Summary: Have fun discovering the hidden side of everything with host Stephen J. Dubner, co-author of the best-selling "Freakonomics” books. Each week, hear surprising conversations that explore the riddles of everyday life and the weird wrinkles of human nature—from cheating and crime to parenting and sports. Dubner talks with Nobel laureates and provocateurs, social scientists and entrepreneurs — and his “Freakonomics” co-author Steve Levitt. After just a few episodes, this podcast will have you too thinking like a Freak. Produced by WNYC Studios, home of other great podcasts such as “Radiolab," "Death, Sex & Money," and "On the Media."
Internet pioneer Kevin Kelly tries to predict the future by identifying what's truly inevitable. How worried should we be? Yes, robots will probably take your job -- but the future will still be pretty great.
The gist: we spend billions on end-of-life healthcare that doesn’t do much good. So what if a patient could forego the standard treatment and get a cash rebate instead?
The comedian, actor -- and now, author -- answers our FREAK-quently Asked Questions.
Standing in line represents a particularly sloppy - and frustrating - way for supply and demand to meet. Why haven't we found a better way to get what we want? Is it possible that we secretly enjoy waiting in line? And might it even be (gulp) good for us?
We seem to have decided that ethnic food tastes better when it's served by people of that ethnicity (or at least something close). Does this make sense -- and is it legal?
We Americans may love our democracy -- at least in theory -- but at the moment our feelings toward the federal government lie somewhere between disdain and hatred. Which electoral and political ideas should be killed off to make way for a saner system?
Overt discrimination in the labor markets may be on the wane, but women are still subtly penalized by all sorts of societal conventions. How can those penalties be removed without burning down the house?
It's a remarkable ecosystem that allows each of us to exercise control over our lives. But how much control do we truly have? How many of our decisions are really being made by Google and Facebook and Apple? And, perhaps most importantly: is the Internet's true potential being squandered?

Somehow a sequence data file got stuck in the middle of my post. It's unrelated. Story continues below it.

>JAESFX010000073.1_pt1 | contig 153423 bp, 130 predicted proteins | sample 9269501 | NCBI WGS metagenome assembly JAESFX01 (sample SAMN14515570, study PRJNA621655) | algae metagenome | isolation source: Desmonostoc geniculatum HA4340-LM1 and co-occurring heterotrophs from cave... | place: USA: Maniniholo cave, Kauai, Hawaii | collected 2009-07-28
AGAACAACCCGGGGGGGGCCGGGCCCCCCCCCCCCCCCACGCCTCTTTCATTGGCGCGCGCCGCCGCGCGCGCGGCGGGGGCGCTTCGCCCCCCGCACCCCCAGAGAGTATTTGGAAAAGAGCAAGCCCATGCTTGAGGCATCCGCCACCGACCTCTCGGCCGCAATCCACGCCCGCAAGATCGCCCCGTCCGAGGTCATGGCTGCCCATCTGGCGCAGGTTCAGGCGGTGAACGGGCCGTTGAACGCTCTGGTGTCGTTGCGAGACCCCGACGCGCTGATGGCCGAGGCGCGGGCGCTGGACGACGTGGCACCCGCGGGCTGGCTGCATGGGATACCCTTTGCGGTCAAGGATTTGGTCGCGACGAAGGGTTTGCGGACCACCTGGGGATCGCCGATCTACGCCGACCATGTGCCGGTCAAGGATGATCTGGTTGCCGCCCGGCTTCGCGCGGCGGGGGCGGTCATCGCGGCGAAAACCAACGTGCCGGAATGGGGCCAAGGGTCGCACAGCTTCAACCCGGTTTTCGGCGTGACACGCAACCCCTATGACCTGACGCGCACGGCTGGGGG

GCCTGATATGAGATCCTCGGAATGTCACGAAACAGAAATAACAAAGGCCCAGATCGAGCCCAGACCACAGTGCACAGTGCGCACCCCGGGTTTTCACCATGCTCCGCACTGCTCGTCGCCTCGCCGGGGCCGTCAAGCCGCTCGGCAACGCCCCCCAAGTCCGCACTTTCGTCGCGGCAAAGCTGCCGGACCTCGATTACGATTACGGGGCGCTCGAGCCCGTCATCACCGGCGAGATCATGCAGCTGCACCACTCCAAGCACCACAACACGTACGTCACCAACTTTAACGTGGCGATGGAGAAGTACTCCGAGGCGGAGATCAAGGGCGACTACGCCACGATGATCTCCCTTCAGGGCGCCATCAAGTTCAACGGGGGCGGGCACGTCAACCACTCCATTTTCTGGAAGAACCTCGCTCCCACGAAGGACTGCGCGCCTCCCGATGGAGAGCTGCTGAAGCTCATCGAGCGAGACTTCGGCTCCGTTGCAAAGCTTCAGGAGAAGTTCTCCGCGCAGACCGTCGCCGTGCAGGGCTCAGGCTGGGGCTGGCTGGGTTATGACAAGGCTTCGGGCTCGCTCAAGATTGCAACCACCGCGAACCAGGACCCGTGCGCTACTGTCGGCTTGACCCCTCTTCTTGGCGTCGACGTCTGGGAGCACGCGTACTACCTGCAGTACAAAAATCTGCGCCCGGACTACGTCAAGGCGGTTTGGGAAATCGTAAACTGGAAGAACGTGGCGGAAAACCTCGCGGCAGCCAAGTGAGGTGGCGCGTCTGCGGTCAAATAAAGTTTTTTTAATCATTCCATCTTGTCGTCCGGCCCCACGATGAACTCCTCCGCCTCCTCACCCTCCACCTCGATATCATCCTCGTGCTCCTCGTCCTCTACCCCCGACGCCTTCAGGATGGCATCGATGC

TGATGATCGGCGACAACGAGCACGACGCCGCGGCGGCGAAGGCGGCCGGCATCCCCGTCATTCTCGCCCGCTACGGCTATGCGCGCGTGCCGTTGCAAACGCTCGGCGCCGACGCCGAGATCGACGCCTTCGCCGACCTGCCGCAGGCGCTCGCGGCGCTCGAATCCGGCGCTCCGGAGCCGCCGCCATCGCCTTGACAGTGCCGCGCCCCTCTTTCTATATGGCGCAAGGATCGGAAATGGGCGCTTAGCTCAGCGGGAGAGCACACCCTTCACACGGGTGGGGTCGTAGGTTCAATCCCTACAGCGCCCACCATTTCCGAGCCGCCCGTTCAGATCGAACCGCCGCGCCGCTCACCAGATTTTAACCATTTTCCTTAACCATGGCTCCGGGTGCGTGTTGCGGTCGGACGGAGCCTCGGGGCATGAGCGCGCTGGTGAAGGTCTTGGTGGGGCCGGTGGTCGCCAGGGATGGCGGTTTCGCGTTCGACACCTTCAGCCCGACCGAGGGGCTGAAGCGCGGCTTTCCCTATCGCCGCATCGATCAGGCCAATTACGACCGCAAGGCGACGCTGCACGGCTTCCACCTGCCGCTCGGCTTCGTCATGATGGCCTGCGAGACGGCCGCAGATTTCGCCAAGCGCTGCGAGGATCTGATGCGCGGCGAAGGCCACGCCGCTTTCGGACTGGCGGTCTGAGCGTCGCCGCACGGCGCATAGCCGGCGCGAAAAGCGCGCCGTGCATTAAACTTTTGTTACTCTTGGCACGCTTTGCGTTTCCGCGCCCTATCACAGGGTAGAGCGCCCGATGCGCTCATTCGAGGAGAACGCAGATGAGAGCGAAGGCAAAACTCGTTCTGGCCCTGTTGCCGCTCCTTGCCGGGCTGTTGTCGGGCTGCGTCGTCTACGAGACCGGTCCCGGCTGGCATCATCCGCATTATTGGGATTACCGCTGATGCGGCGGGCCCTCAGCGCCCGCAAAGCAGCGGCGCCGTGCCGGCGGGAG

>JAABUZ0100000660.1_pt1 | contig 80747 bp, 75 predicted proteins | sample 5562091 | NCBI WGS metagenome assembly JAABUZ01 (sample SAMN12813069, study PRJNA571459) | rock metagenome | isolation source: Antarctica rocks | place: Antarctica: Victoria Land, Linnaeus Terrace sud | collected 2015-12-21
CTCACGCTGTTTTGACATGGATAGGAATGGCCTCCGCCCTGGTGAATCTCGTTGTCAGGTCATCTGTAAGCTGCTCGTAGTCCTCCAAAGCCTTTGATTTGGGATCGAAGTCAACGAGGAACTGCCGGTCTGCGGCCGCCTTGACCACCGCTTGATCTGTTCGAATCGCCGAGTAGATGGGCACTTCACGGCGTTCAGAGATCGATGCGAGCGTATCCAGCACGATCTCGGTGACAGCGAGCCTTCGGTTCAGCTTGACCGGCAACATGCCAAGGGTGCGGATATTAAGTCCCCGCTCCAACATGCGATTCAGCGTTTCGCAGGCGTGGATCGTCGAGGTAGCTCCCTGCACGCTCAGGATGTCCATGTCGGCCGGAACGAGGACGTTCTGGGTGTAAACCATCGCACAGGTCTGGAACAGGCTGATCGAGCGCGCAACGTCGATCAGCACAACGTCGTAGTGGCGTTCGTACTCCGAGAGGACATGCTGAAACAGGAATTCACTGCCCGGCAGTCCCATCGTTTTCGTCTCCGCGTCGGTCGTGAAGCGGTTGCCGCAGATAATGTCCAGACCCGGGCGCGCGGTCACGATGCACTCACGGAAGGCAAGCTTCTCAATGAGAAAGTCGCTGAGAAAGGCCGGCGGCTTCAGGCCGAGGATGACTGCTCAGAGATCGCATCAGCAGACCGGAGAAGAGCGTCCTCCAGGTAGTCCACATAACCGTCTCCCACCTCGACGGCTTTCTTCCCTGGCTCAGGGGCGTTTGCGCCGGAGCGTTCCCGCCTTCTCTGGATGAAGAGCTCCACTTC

Eric Garcetti, the mayor of Los Angeles, has big ambitions but knows he must first master the small stuff. He's also a polymath who relies heavily on data and new technologies. Could this be what modern politics is supposed to look like?
There are more than twice as many suicides as murders in the U.S., but suicide attracts far less scrutiny. Freakonomics Radio digs through the numbers and finds all kinds of surprises.
The U.S. president is often called the "leader of free world." But if you ask an economist or a Constitutional scholar how much the occupant of the Oval Office matters, they won't say much. We look at what the data have to say about measuring leadership, and its impact on the economy and the country.
There are all kinds of civics-class answers to that question. But how true are they? Could it be that we like to read about war, politics, and miscellaneous heartbreak simply because it's (gasp) entertaining?
You've seen them -- everywhere! -- and often clustered together, as if central planners across America decided that what every city really needs is a Mattress District. There are now dozens of online rivals too. Why are there so many stores selling something we buy so rarely?
Patrick Smith, the author of Cockpit Confidential, answers every question we can throw at him about what really happens up in the air. Just don't get him started on pilotless planes -- or whether the autopilot is actually doing the flying.
When the uncelebrated Leicester City Football Club won the English Premier League, it wasn't just the biggest underdog story in recent history. It was a sign of changing economics -- and that other impossible, wonderful events might be lurking just around the corner.